LOS ANGELES >> Auli‘i Cravalho is one of the few actors who can boast that they will have played two different Disney princesses. Her voice work brought the animated character of Moana to life. Now she’s speaking and singing for Ariel in “The Wonderful World of Disney presents The Little Mermaid Live!”
The hybrid production to mark the 30th anniversary of the film will blend live performances with moments from the animated film. Joining Cravalho, a Kamehameha graduate, in the cast for the broadcast Tuesday on ABC are Queen Latifah as Ursula, Shaggy as Sebastian and Graham Phillips as Prince Eric.
Sets are being constructed on the Disney lot, where performers will sing before a studio audience. What they and the home audience will see are moments of the animated film that will give way to certain scenes being performed by the actors. After the scene, the animated film will pick up and continue until the next live action scene.
“Moana,” Cravalho’s first professional acting job, had the 18-year-old from Hawaii doing standard voice recording work. It’s a whole new world with Ariel, both because the production will be performed live and because Cravalho is such a huge fan of Jodi Benson, Ariel’s original voice. She has gotten to know Benson and says the veteran actor has become almost like an older sister to her.
“Luckily, I get to bring my own feelings to the character,” Cravalho says. “When it comes to Jodi, she has that beautiful classic sound, whereas the songs I sang in ‘Moana’ had a pretty strong belt to them. I am working with Alan Menken on it and I think we are going to find something in between.
“I think there is just so much room to play with that while, of course, still paying homage to the original character. That’s me anyway. And, of course, there’s so many beautiful set designs and so much of, really, a visual buffet that I am part of this, but there’s also just so much more that I know people will enjoy that I won’t have to worry too much about what I bring to the character because I bring myself, and I feel like that’s enough.”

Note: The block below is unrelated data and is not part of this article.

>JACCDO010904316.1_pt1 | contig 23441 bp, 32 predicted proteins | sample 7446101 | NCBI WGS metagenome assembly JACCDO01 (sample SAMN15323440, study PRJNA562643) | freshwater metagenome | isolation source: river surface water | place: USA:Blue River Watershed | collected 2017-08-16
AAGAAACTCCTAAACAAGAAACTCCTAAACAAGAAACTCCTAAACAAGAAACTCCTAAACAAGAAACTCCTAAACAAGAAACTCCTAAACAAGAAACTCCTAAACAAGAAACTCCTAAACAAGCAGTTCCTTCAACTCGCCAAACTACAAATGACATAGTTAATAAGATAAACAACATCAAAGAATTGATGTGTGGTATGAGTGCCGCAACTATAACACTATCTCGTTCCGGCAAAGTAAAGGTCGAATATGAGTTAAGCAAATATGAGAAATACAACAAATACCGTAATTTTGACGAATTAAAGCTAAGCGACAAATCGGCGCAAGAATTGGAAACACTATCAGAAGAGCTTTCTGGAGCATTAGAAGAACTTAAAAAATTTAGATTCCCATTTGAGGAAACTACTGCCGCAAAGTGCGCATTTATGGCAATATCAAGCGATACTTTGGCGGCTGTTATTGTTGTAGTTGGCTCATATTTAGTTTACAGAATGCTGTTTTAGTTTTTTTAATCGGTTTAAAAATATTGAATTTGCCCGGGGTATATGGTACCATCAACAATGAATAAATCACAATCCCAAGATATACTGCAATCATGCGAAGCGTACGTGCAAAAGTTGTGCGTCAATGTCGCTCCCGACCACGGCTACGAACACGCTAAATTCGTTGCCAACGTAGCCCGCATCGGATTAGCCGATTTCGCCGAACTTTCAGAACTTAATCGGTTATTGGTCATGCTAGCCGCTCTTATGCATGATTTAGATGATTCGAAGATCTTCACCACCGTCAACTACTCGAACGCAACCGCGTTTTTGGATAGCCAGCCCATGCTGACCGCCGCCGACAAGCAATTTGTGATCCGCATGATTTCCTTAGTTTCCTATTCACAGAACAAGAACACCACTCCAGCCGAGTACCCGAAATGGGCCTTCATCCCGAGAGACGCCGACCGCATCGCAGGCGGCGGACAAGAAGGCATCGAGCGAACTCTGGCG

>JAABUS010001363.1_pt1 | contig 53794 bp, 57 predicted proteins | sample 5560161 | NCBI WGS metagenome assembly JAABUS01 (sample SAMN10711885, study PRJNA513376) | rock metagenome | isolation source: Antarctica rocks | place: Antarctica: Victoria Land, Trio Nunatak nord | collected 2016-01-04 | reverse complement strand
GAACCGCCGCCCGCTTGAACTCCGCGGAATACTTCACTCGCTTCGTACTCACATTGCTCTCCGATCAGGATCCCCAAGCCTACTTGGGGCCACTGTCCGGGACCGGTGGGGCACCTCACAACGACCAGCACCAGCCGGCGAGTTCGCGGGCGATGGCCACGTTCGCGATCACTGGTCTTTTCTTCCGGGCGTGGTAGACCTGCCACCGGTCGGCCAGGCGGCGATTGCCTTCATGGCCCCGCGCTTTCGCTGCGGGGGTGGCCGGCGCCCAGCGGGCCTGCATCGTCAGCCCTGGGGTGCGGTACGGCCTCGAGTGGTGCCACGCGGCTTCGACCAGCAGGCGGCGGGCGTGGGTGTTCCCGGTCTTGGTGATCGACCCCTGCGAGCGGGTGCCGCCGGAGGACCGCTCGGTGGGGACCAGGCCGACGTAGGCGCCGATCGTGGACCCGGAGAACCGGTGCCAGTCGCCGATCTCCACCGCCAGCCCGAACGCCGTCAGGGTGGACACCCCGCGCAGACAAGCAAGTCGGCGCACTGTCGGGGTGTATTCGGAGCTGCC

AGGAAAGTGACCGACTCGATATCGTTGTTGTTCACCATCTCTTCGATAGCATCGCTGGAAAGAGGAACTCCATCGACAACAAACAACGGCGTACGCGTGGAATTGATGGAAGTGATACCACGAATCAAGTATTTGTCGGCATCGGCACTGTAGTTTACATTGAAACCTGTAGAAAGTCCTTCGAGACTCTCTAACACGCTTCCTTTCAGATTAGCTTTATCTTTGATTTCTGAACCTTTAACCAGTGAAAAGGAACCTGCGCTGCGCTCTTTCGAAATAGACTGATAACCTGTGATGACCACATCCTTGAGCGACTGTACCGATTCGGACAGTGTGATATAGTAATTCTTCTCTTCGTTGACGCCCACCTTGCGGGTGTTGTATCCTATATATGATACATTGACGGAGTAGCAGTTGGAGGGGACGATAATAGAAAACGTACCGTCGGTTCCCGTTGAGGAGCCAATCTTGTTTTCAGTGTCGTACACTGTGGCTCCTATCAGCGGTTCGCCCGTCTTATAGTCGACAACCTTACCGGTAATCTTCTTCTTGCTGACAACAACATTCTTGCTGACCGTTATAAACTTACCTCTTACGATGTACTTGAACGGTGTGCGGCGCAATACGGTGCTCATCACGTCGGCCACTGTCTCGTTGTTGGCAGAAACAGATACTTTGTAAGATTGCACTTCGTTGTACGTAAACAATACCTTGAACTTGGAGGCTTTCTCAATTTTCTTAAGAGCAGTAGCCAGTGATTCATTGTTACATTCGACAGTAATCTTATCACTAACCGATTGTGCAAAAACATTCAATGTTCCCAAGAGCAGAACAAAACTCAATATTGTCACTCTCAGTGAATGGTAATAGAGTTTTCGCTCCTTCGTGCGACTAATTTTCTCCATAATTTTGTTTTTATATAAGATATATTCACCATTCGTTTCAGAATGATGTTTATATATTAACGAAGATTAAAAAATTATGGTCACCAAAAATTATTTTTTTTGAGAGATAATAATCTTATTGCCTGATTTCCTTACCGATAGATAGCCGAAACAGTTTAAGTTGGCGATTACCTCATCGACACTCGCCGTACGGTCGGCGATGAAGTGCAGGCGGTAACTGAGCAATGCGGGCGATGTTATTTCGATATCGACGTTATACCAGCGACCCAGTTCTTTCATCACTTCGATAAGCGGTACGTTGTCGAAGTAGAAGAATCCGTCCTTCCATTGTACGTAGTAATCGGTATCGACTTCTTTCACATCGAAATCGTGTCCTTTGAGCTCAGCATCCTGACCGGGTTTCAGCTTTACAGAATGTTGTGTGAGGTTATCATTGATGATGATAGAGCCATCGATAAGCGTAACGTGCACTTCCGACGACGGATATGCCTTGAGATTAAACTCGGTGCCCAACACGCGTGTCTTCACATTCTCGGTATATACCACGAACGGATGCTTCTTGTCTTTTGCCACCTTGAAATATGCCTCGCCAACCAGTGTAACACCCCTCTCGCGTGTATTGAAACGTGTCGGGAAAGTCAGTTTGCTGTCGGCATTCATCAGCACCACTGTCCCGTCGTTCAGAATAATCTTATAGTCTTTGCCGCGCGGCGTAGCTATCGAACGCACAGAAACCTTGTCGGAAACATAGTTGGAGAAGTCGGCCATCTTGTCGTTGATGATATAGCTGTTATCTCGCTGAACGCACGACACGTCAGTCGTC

The live production is a new experience for Cravalho. Because she landed the role in “Moana” at such a young age, she didn’t have many opportunities to do live productions in school. Since “Moana,” Cravalho starred in the short-lived NBC musical drama “Rise,” her first on-screen job.
There has been little time for Cravalho to get nervous, as rehearsals for “The Little Mermaid Live!” started only weeks before the telecast. As for the advice Benson gave Cravalho in regards to doing a live version of the animated film classic, all she said was “Buckle up, buttercup.”
The creative team has faith in Cravalho. Executive producer Hamish Hamilton is certain a lot of young women dream of playing the role, but they knew they had the right person when Cravalho walked into the room bringing “joy and wonder.”
Going from Moana to Ariel feels like a natural transition for her.
“I grew up maybe about 20 minutes from the beach, so I would say I was pretty water active as a kid, I’m very, very grateful to be able to play Ariel from beyond the reef to under the sea, I suppose, and yes, I’m boy, oh, boy, I feel there are so many, I feel like, similarities that I can relate to as far as curiosity and wondering what’s just beyond my reach, you know? So I’m very grateful again,” Cravalho says. “The song I relate to the most in ‘Little Mermaid’ is ‘Part of Your World.’
“I can relate to what she is singing because I grew up on a very small island and never thought I was going to get very much of anything. And, my life has truly changed but it means standing up for yourself.”
The one thing she doesn’t agree with when it comes to Ariel is the pact she makes with Ursula to trade her voice for the legs needed to be part of the dry land world. Cravalho says in no uncertain terms there is nothing in the world she would trade her voice to get.
There could come a time when a similar production of “Moana” would lead to another actor singing the lead role. Cravalho would find that a joyous situation.
“I think it is fantastic when we have new renditions,” Cravalho says. “I think every Disney film is reflective of their time but almost always we can pull different morals and ideas and bring them into the future. I can’t wait to see the next Polynesian girl play Moana.”